Jeff Koons’ “Banality” Series
Jeff Koons is an American artist, born in 1955, who is based in York, Pennsylvania. He became very famous in the 1980s and was one of those artists who were at the centre of the great art boom of the period. His big break-out work was from the “New” series: high-end commercial vacuum cleaners that were displayed in glass boxes.
Koons’ art is influenced by Marcel Duchamp and his ready-mades. A ready-made is an object that already exists that is not made by the artist, but is transformed into an object of art through its selection. Koons put a post-modern spin on this idea and takes objects in images that already exists in art and popular culture and collages them together. He makes sculptures, installations, and paintings. His practice involves employing a large stable of assistants to execute his work. In fact, he doesn’t do any of the making himself: he oversees the entire production and makes all the decisions ie. colours, materials etc. Because Koons is so prolific, I’m going to limit my discussion to a few of the pieces of the series that he made in the late 1980s called “Banality”. I’ll start by saying that my main critique of the work is that it lacks any depth of meaning: it does not go beyond the object/image.
Michael Jackson and Bubbles. I saw this piece when I was in Chicago many years ago. Aside from a slight chuckle, I felt that this work didn’t really do anything for me. It’s a porcelain sculpture of the now deceased pop icon Michael Jackson with his pet monkey, Bubbles, on his lap. They are dressed in some kind of military uniform which makes me think of The Nutcracker Suite. A porcelain factory created the piece for him: he did not do the sculpting himself. The piece is shallow and empty and in many ways, it is the choice of material helps me not like it: because of the preciousness (fragility) of the porcelain and also that it’s glossy and shiny (gold and white).This makes the work seem frivolous and any connection to anything beyond this image seems accidental. (details: 106.7 cm × 179.1 cm × 82.6 cm (42 in × 70.5 in × 32.5 in))
Saint John the Baptist. I saw this work at the Seattle Art Museum. It is inspired by a painting by Leonardo da Vinci, one can almost get some kind of a narrative from the piece because of the familiar art iconography from Renaissance painting, but it’s a confusing one. What do the pig and bird represent? What about the pose of St. John? The work is meant to be a juxtaposition of the sacred and the profane, but this contrast seems pretty dull: perhaps because we aren’t shocked by this kind of image anymore. This is also made from porcelain and reminds me of tiny Jesus icons at my grandmother’s house. There is no struggle or strife that why would associate with this figure from Christianity. It might as well be Michael Jackson in his place. Once again the objects don’t encourage any kind of deeper investigation. (details: 142.2 cm × 73.7 cm × 43.2 cm (56 in × 29 in × 17 in))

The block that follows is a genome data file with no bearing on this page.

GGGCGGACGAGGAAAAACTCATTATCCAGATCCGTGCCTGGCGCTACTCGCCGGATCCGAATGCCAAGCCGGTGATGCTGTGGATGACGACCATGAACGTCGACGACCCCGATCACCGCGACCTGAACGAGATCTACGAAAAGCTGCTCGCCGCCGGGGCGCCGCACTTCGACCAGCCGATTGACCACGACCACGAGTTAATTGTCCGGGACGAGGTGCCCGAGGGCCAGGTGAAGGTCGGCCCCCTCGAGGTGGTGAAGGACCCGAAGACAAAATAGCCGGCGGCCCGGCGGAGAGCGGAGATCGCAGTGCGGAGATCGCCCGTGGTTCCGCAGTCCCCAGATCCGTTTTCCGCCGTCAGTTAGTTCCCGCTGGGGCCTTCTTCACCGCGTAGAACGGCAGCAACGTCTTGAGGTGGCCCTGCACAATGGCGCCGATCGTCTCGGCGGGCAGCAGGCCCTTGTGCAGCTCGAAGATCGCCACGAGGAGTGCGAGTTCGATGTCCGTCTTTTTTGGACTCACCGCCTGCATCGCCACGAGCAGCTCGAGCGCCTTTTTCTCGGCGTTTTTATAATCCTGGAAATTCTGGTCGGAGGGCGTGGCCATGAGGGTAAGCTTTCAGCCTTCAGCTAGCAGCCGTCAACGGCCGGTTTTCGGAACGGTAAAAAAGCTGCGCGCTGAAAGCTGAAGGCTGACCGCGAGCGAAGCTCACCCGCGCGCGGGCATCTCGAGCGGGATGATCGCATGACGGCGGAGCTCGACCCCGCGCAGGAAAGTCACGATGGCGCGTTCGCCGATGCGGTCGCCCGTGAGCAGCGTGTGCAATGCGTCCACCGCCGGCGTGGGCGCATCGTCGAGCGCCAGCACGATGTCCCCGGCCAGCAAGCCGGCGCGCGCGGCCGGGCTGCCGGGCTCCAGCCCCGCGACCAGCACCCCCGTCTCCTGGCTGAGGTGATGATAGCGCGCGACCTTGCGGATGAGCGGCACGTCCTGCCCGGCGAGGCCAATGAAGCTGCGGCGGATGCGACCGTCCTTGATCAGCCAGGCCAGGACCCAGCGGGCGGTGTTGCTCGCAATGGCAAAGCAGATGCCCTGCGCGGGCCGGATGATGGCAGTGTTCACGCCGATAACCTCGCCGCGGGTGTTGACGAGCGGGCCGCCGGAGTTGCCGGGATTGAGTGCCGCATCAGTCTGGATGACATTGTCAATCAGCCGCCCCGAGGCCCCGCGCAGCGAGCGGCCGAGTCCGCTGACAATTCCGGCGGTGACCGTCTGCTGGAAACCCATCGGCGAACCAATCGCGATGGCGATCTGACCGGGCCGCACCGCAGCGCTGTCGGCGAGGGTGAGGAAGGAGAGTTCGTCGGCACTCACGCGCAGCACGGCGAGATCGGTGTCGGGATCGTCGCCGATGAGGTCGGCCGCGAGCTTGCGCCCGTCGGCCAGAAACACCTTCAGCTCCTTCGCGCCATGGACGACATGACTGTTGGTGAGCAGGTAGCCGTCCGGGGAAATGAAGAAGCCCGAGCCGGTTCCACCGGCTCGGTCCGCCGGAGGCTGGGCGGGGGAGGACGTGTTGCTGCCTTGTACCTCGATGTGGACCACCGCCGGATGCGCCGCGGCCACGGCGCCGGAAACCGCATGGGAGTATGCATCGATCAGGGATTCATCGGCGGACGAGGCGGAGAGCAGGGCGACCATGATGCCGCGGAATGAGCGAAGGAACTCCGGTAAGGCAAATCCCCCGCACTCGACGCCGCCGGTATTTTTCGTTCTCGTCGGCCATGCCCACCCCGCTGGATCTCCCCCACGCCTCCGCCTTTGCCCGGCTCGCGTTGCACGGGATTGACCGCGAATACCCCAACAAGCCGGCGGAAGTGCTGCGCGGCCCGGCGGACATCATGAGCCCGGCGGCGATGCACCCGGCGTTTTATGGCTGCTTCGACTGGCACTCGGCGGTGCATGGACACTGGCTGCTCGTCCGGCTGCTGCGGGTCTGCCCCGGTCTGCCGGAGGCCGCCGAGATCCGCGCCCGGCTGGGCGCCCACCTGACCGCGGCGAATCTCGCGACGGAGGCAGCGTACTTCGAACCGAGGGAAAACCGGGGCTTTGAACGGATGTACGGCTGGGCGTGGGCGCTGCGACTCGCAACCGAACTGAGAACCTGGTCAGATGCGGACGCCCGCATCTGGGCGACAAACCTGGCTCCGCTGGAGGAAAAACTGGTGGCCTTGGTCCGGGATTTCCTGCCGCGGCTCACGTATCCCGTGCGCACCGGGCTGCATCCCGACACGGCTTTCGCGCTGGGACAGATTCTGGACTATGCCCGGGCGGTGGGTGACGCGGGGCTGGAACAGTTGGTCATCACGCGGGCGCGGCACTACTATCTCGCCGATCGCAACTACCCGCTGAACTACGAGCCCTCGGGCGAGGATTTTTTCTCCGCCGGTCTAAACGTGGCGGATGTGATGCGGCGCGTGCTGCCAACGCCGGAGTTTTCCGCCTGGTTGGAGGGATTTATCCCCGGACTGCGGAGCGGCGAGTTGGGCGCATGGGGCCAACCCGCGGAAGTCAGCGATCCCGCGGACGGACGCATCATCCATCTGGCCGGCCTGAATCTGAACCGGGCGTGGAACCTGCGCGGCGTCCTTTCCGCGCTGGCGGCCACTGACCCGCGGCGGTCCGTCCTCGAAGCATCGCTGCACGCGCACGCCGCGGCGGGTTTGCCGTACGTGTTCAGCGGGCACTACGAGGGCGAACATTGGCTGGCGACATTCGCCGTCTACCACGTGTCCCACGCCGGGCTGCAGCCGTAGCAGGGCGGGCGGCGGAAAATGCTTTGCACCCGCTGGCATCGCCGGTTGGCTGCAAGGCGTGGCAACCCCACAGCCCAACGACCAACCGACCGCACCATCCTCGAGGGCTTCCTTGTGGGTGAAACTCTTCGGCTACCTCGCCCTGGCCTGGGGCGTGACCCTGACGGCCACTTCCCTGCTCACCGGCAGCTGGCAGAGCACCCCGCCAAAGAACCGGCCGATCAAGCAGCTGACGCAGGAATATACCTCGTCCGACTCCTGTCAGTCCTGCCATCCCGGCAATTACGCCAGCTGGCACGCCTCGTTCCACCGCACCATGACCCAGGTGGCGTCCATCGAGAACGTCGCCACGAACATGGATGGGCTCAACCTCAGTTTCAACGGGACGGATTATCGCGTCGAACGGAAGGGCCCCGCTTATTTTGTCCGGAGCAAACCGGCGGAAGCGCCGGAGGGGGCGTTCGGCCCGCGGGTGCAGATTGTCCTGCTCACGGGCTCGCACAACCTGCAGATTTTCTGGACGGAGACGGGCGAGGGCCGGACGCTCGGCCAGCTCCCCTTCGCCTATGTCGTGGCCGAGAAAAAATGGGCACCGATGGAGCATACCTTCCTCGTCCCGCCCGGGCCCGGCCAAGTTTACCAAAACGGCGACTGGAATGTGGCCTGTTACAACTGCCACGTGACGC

Ushering in Banality. A pretty pig is being pushed by a few cherubs (clothed) and a small boy (which Koons identifies as himself) who could be straight out of a Norman Rockwell illustration. It is quaint and cozy. It might be slightly jarring to some because you know the boy is in for a messy time, but it doesn’t go much further than that. Whatever narrative is being conjured up here, it isn’t very interesting. These figures could be enlarged replicas from your grandmother’s Hummel figurines collection. But I would admit it’s an interesting use of the language and symbols of the bourgeois household. It’s not enough to interest me however, and once again, I’m left with a blind alley in terms of what the work means. (details: Polychrome wood 96.5 cm × 157.5 cm × 76.2 cm (38 in × 62 in × 30 in))
Is it enough to illicit indifference in a work of art? Maybe that’s the point that I’m missing in Koons’ work. I am indifferent to it, so I think it is bad art. Perhaps the art is doing its job by making me not like it? Another thing that bothers me about Koons’ work is the blatant commercialism of it all. It reflects the grandiosity of the elite class without any sort of commentary or critique. Especially now, with most of the world’s economic systems failing, this kind of work seems out of tune with the reality of our time and out of touch with most people.
Silver Bunny. I like this piece.